Analgesic Efficacy and Safety of Single-dose Oral and Intramuscular Ketorolac Tomethamine for Post-Operative Pain
- 1 January 1990
C.R. Brown, J.E. Moodie, G. Dickie, V.M. Wild, B.A. Smith, P.J. Clarke, S.A. Evans, L.J. Bynum: Analgesic Efficacy and Safety of Single-dose Oral and Intramuscular Ketorolac Tomethamine for Post-Operative Pain. Pharmacotherapy Volume 10, Number 6, Part 2, 1990, page 595.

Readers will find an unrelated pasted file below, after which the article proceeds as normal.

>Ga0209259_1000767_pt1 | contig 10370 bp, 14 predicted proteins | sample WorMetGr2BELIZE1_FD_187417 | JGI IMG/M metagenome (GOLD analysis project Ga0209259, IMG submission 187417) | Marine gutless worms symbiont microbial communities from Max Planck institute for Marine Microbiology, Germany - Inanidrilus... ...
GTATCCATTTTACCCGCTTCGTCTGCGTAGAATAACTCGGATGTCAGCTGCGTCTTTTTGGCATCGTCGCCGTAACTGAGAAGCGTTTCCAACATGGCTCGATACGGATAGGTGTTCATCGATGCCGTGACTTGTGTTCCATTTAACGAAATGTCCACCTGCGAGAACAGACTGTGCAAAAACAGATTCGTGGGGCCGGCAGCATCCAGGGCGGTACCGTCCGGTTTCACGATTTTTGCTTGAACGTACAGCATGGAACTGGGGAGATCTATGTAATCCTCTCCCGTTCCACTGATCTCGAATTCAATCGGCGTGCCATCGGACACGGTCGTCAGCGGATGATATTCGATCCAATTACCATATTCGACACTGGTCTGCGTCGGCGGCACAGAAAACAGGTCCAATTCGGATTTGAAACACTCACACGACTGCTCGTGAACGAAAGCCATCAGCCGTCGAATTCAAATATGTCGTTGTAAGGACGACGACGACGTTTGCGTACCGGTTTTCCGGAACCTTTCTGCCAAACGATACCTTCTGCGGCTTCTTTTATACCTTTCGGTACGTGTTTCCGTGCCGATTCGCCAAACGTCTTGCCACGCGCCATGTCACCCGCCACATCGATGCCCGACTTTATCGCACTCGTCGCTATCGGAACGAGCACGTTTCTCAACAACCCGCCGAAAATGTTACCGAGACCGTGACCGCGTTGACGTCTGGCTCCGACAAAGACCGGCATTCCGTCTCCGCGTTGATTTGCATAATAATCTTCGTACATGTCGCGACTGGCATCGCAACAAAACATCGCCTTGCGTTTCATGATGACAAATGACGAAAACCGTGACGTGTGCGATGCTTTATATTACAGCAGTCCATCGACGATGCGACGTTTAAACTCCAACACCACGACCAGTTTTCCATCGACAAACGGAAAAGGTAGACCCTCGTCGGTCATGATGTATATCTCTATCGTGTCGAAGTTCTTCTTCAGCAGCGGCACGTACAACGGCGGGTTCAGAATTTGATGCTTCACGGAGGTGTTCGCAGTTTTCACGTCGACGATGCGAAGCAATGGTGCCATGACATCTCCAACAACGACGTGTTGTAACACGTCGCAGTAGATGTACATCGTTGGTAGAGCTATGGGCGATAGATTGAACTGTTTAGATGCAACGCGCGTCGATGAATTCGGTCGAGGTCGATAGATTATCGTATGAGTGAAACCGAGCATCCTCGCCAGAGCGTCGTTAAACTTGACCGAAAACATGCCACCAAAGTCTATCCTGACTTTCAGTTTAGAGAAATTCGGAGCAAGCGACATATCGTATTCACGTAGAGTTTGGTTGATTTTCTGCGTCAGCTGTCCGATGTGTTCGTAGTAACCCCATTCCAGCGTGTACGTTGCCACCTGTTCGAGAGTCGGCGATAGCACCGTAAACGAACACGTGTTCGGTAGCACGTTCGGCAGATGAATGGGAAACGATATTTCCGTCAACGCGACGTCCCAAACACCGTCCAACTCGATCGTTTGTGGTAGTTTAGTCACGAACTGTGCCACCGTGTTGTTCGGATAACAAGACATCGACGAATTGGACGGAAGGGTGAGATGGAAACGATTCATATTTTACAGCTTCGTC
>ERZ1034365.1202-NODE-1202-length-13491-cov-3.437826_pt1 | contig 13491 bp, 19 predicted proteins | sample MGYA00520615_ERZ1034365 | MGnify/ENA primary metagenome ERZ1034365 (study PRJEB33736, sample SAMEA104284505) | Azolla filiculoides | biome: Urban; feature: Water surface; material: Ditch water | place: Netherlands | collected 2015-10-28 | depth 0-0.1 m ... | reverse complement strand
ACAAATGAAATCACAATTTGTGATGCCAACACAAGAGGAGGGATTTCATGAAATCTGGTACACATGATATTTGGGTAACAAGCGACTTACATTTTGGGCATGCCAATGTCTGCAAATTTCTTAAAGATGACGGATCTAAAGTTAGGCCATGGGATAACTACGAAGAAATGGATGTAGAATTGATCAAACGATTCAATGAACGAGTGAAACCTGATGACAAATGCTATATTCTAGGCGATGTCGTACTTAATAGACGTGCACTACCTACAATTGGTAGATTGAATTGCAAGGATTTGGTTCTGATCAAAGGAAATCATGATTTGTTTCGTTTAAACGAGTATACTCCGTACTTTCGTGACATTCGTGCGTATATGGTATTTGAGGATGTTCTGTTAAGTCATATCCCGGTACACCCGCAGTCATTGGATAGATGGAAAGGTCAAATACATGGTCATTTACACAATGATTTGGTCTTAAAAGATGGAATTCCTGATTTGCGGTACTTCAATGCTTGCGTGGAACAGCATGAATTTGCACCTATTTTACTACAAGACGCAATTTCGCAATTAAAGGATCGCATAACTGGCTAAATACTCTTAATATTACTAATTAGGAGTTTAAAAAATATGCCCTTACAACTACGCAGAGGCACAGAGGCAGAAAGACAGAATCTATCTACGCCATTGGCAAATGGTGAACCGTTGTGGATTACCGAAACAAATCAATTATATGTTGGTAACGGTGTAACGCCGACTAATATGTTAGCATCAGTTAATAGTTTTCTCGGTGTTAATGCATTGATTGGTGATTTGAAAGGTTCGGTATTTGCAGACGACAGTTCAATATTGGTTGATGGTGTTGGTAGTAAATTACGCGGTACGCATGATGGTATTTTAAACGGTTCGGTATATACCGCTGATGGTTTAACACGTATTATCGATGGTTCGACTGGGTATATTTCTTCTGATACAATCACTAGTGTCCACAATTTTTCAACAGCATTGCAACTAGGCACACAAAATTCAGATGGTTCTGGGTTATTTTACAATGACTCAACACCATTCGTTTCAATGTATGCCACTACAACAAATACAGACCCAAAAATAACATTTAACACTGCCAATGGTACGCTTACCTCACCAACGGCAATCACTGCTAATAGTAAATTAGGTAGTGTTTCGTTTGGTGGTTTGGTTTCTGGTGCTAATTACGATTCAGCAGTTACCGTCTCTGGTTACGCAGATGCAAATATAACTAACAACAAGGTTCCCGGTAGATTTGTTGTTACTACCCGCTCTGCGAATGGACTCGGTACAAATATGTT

The efficacy and safety of the analgesic drug ketorolac tromethamine in the treatment of moderate to very severe postoperative pain was assessed in five dose-ranging studies with single-dose, double-blind, randomized, parallel-group designs. The drug was administered orally (2.5-200 mg, 352 patients in three trials) and intramuscularly (5-90 mg, 395 patients in two trials), and compared with placebo and reference drugs. Patients subjectively evaluated pain intensity and relief using verbal categoric and visual analog scales; efficacy values included pain intensity difference (PID), summed PID, and total pain relief. Oral ketorolac 10, 12.5, 100, and 200 mg were each statistically significantly superior to placebo in all efficacy measurements, and 10 mg was equivalent to intramuscular morphine 10 mg. Intramuscular ketorolac 90 mg was superior to and 10 and 30 mg were similar to intramuscular morphine 12 mg, and all of these ketorolac doses were superior to intramuscular morphine 6 mg. Intramuscular ketorolac 10 and 30 mg were superior to intramuscular meperidine 50 and 100 mg. Ketorolac was well tolerated, with rates of adverse events generally lower than those of the opiate comparators. Ketorolac doses of 2.5 and 5 mg were less effective than higher doses; 10 mg or more resulted in faster onset of action and greater peak efficacy; 90 mg or more gave more prolonged analgesic effects.